08:07 That's where the happy trees come from.

08:09 Exactly.

08:11 Awesome. So the things we're going to cover here, they're like that they're a bunch of little things, and I specifically chose them because I thought they're incredibly easy to try out.

08:22 They're not like, oh, you know what you should do? You should move to a no SQL key value store database. That would be better. That's, like a month, and then we have to live with the consequences. So everything that we're going to talk about here, I believe, is something you could try out really quick and say, yeah, that's cool. Actually, no, maybe not. Okay. If we got some time, I'm going to throw in some extra ones there.

08:45 I think everything here is free except for, like, one or two things.

08:51 Absolutely. Your download manager might get exhausted, but your bank account won't exactly.

08:58 So the first one that I wanted to start out with, and I feel like this is a very bimodal distribution is shells or terminals or command prompts, depending on your origin. Where you're coming to think about these things? And I say bimodal because I feel like there's one group of developers that lives in the shell even more than me by quite a wide margin. They're incredibly talented there. And then there's a whole group that are just like, whatever is on my system. That's what I'm using. What do you think? What would your estimation on that population be like?

09:29 It's tough because I think as the community continues to grow, you're going to have more and more people that are not. Back in my day, we had the green screen with the Blinky dot.

09:41 I don't think you're going to have as many people that are doing that. And I don't think that's necessarily a bad thing.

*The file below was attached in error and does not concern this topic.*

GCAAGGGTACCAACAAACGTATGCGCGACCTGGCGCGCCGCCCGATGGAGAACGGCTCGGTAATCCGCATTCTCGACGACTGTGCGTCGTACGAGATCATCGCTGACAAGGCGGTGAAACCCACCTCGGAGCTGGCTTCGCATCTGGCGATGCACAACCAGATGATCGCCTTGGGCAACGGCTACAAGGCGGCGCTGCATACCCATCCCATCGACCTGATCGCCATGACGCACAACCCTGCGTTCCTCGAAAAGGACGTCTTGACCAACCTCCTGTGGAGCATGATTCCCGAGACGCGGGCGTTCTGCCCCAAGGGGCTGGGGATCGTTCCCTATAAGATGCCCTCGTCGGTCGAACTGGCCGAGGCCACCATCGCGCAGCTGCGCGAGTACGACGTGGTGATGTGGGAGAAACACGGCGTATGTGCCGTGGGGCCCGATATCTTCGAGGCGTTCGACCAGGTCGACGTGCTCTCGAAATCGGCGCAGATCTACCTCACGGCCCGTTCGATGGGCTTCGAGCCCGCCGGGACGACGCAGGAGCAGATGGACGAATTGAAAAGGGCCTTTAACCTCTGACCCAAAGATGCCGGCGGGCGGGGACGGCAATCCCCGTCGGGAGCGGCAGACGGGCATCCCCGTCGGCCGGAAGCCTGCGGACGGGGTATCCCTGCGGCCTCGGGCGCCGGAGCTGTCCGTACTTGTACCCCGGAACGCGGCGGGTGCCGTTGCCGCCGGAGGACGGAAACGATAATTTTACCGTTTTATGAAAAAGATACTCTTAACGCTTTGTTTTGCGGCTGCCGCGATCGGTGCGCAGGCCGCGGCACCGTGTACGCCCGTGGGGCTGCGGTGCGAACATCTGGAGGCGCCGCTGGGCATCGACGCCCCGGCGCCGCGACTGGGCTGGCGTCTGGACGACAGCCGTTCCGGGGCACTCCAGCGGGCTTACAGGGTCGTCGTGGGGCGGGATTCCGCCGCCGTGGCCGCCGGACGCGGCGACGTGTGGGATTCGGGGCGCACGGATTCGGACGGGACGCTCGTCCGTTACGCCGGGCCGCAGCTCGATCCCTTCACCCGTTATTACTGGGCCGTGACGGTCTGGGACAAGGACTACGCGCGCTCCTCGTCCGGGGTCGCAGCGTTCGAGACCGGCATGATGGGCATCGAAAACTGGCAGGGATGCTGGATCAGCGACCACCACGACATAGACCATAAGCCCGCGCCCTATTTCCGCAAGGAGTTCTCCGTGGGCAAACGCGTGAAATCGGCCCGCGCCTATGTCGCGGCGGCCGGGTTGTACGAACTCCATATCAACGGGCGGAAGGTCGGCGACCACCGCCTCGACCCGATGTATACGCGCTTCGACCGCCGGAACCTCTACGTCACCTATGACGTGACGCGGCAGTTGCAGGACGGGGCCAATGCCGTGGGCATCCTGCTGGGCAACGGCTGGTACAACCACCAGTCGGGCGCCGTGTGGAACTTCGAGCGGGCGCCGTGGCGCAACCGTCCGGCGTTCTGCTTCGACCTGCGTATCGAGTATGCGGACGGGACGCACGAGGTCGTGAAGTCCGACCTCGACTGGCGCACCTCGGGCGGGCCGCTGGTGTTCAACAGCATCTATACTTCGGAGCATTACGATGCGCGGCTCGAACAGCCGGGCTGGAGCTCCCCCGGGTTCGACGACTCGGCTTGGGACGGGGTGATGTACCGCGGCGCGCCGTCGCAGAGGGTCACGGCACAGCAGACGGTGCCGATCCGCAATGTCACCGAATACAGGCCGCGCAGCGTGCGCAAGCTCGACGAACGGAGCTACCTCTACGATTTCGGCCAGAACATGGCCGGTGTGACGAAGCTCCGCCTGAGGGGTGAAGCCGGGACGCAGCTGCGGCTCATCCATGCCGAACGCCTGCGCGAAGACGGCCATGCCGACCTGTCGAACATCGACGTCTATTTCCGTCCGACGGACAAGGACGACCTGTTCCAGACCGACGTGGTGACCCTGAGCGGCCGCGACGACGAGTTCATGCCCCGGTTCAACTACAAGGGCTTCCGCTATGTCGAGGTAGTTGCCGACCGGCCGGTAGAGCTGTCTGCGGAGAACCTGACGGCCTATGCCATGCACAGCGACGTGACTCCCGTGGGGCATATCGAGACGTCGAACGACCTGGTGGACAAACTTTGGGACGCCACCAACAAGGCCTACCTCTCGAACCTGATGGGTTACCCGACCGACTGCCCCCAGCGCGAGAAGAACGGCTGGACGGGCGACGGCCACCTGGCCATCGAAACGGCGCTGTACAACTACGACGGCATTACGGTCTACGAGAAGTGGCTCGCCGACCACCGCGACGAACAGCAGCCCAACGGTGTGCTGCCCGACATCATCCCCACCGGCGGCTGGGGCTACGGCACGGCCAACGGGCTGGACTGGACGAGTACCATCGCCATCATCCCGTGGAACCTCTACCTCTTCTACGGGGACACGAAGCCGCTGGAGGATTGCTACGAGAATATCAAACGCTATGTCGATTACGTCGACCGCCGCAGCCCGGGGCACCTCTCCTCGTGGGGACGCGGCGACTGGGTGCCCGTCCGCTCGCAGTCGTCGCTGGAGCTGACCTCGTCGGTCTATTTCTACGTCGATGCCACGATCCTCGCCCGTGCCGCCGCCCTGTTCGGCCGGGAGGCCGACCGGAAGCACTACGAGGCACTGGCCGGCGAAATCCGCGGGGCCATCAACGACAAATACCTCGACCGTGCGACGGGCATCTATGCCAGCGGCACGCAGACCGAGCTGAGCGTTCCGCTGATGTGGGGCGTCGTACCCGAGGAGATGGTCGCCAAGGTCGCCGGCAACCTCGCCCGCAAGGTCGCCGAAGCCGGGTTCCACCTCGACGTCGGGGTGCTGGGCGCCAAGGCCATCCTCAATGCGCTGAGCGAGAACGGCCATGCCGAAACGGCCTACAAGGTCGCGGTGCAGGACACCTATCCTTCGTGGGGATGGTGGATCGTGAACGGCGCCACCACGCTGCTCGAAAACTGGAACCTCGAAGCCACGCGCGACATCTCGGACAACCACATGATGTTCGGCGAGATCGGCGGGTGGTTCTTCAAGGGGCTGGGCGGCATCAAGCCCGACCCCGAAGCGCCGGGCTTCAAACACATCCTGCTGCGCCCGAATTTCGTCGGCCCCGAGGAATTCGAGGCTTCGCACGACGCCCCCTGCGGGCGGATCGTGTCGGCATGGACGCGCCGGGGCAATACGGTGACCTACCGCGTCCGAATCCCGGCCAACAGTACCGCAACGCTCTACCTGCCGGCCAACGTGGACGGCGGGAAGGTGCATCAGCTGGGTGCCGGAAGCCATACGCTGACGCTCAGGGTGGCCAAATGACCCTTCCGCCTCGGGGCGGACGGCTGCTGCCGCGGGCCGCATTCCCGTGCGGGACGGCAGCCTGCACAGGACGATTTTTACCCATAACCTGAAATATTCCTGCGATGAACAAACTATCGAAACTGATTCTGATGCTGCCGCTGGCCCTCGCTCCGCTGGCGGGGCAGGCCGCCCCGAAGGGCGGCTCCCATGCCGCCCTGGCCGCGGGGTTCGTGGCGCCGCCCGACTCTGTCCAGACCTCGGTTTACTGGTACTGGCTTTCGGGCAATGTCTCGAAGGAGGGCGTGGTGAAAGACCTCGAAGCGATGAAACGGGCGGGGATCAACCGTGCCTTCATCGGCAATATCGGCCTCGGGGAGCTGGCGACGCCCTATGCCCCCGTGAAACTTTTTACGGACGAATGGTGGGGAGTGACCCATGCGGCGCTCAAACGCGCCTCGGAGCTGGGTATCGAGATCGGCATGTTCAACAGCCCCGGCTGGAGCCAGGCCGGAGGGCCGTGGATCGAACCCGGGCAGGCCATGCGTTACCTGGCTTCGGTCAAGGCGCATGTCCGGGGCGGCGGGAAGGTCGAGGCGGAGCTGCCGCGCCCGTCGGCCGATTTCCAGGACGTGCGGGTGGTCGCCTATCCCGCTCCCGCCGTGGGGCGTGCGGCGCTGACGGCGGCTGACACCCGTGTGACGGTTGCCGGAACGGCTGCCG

09:48 I think the first programming thing I learned was when I was eight or nine and my grandfather was using Eclipse, and it's like, I don't go anywhere near eclipse. Now.

10:01 That's not me at all. But nowadays, even in my IDE, I find myself often going into VIM to make changes, like in my IDE instead of just clicking on the file right there, making the change. It's like, oh, I know I can do this faster, just from my muscle memory. So I think having at least some knowledge of if I need to dig into the shell, I can. I think that was actually one of the things you talked about here was using different tools to augment the shell.

10:35 I think that even if you're not going to go in, there a lot, at least when you have to go in there make it at least enjoyable.

10:41 Yeah, there's a bunch of little tools, and there really seems to be a Renaissance of the tools around the terminal. We've got things like rich and textual, allowing people to make really cool apps there.

10:53 We've got all my Zshell, my posh, a bunch of things. There some stuff called Fig.io. I'm not totally sure I want to make a recommendation for it yet, but I'll sort of bring it out there. And so on.